The trial court was correct in finding that the express terms of the trust provided that the trustee was to collect the rents and pay the taxes thereon; that there were sufficient rents received by John to pay all the taxes which became a lien prior to Frank's death on October 5, 1970; and that John failed to comply with the obligations of the trust in failing to pay the taxes for the last half of the year 1960 and thereafter through all the year 1969.
We affirm the judgment entered by the trial court in ordering the defendant trustee to convey the trust property free and clear of such taxes, interest, and charges to Frank's heirs.
We do not believe any useful purpose will be served by detailing the evidence on the issue of accounting. We approve of the computations of the trial court of the sums advanced by John to Frank and to Frank's creditors that were in excess of the distributable income of the trust. The trial court properly entered judgment for John as a general creditor for the sum of *490 $6,484.15 against Frank's estate. We further agree in the trial court's finding and order that John shall assign to Melba, as executrix of Frank's estate, the claim for unpaid rental by Celli Cycle Center in the sum of $750.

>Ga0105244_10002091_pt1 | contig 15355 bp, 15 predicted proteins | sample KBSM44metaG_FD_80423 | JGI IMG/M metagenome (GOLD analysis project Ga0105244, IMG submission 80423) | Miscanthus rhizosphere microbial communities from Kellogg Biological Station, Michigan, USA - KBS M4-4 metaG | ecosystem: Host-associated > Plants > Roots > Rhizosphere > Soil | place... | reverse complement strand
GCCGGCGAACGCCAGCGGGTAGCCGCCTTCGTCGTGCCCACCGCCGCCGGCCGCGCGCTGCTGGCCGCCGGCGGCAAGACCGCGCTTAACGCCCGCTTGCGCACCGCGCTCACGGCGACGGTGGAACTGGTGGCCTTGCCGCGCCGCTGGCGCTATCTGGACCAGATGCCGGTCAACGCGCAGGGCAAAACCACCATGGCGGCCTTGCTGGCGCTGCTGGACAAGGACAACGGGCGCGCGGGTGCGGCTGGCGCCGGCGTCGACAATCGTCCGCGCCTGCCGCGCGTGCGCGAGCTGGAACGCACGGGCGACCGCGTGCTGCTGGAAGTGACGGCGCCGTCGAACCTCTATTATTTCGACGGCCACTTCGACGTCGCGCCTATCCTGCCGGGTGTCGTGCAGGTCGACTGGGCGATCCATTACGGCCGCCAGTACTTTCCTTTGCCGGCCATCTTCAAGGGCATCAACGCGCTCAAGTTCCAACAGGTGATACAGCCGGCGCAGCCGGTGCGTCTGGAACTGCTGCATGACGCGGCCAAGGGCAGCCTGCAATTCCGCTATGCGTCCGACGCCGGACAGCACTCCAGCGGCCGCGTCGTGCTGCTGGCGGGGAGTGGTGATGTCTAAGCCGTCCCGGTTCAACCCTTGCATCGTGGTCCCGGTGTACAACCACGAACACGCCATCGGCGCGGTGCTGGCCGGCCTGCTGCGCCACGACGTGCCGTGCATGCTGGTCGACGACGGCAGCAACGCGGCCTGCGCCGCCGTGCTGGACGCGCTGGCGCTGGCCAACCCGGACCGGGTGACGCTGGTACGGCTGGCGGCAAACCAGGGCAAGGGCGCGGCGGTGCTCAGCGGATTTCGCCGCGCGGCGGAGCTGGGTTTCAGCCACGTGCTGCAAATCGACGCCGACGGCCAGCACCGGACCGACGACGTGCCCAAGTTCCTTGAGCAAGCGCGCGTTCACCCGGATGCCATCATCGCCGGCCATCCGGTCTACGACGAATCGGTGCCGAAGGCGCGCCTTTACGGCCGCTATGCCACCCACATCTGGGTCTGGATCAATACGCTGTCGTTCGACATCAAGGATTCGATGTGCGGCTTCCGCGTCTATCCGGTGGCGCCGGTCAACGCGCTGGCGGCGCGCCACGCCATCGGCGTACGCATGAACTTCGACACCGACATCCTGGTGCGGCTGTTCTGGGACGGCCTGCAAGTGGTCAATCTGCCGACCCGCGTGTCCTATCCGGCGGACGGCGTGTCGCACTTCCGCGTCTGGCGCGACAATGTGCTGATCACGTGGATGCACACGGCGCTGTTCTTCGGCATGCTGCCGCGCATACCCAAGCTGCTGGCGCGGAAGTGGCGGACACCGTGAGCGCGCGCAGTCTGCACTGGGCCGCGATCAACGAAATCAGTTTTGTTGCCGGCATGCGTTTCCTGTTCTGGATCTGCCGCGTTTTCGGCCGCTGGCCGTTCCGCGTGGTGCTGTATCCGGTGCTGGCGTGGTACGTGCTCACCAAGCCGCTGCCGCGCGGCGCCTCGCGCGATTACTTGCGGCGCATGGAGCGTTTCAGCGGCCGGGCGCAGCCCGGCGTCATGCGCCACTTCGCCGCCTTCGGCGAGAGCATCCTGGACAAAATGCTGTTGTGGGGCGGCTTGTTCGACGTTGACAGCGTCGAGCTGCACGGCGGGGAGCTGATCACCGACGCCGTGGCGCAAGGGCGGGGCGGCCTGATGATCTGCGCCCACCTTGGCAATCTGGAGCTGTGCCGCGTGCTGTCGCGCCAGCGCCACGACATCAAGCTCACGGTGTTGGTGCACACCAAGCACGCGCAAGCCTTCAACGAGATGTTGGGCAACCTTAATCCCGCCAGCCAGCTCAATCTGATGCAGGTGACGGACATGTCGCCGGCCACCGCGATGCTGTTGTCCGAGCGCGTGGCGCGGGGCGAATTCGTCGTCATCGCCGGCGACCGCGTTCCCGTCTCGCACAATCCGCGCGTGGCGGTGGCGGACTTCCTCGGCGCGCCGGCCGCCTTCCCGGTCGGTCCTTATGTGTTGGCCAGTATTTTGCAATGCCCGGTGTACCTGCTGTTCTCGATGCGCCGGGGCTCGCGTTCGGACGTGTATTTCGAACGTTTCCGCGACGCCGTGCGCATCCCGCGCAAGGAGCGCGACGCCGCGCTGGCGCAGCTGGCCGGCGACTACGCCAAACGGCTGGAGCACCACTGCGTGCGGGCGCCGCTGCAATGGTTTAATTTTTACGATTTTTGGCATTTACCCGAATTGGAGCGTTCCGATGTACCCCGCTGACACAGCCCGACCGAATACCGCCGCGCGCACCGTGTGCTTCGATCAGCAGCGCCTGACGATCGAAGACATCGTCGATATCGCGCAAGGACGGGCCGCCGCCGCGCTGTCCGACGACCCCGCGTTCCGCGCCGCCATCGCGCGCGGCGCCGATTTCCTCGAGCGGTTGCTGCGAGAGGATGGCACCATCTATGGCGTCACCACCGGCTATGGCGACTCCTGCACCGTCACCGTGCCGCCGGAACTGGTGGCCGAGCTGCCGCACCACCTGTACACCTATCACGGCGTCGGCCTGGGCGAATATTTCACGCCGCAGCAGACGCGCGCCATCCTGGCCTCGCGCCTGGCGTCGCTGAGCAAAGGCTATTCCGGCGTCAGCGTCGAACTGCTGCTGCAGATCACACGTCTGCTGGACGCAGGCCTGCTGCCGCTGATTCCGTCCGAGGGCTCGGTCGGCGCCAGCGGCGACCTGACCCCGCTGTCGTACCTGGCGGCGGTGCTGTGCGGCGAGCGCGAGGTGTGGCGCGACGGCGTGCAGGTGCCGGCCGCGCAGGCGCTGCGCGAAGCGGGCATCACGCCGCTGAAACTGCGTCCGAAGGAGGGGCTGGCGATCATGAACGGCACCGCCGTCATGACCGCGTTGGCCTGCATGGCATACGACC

The 1961 support order of the District Court for Scotts Bluff County, Nebraska, provided that the payments to be made by John would be out of the net income of the trust which the trial court correctly computed on a yearly basis. The evidence discloses John made the required payments through the year 1965. The trial court correctly computed that beginning with the year 1966 and continuing through the year 1969 Melba received less than the amount to which she was entitled in the total amount of $4,358.59. John's claims of overpayment on the support payments for the years 1964 and 1970 are without merit. However his claim of overpayment for the year 1965 in the sum of $1,513.17 should be allowed. The net income of the trust in 1965 amounted to $1,486.83. John paid the sum of $3,000 on the support order resulting in the overpayment of $1,513.17. Generally a trustee is entitled to reimbursement for overpayments to a beneficiary made by him. 90 C.J.S. Trusts § 345, p. 608. After crediting John with the amount of the 1965 overpayment, Melba is entitled to judgment against John in the sum of $2,845.42 in her support action instead of the amount allowed by the trial court.
We approve the finding of the trial court that there was no additional undistributed net income to which Melba was entitled in her support action on December 31, 1965. There is no merit to her cross-appeal and it is dismissed.
We affirm the judgment of the trial court in all respects except that Melba's judgment in her support action shall be reduced from $4,358.59 to $2,845.42.
Judgment is affirmed as modified.
Affirmed as modified.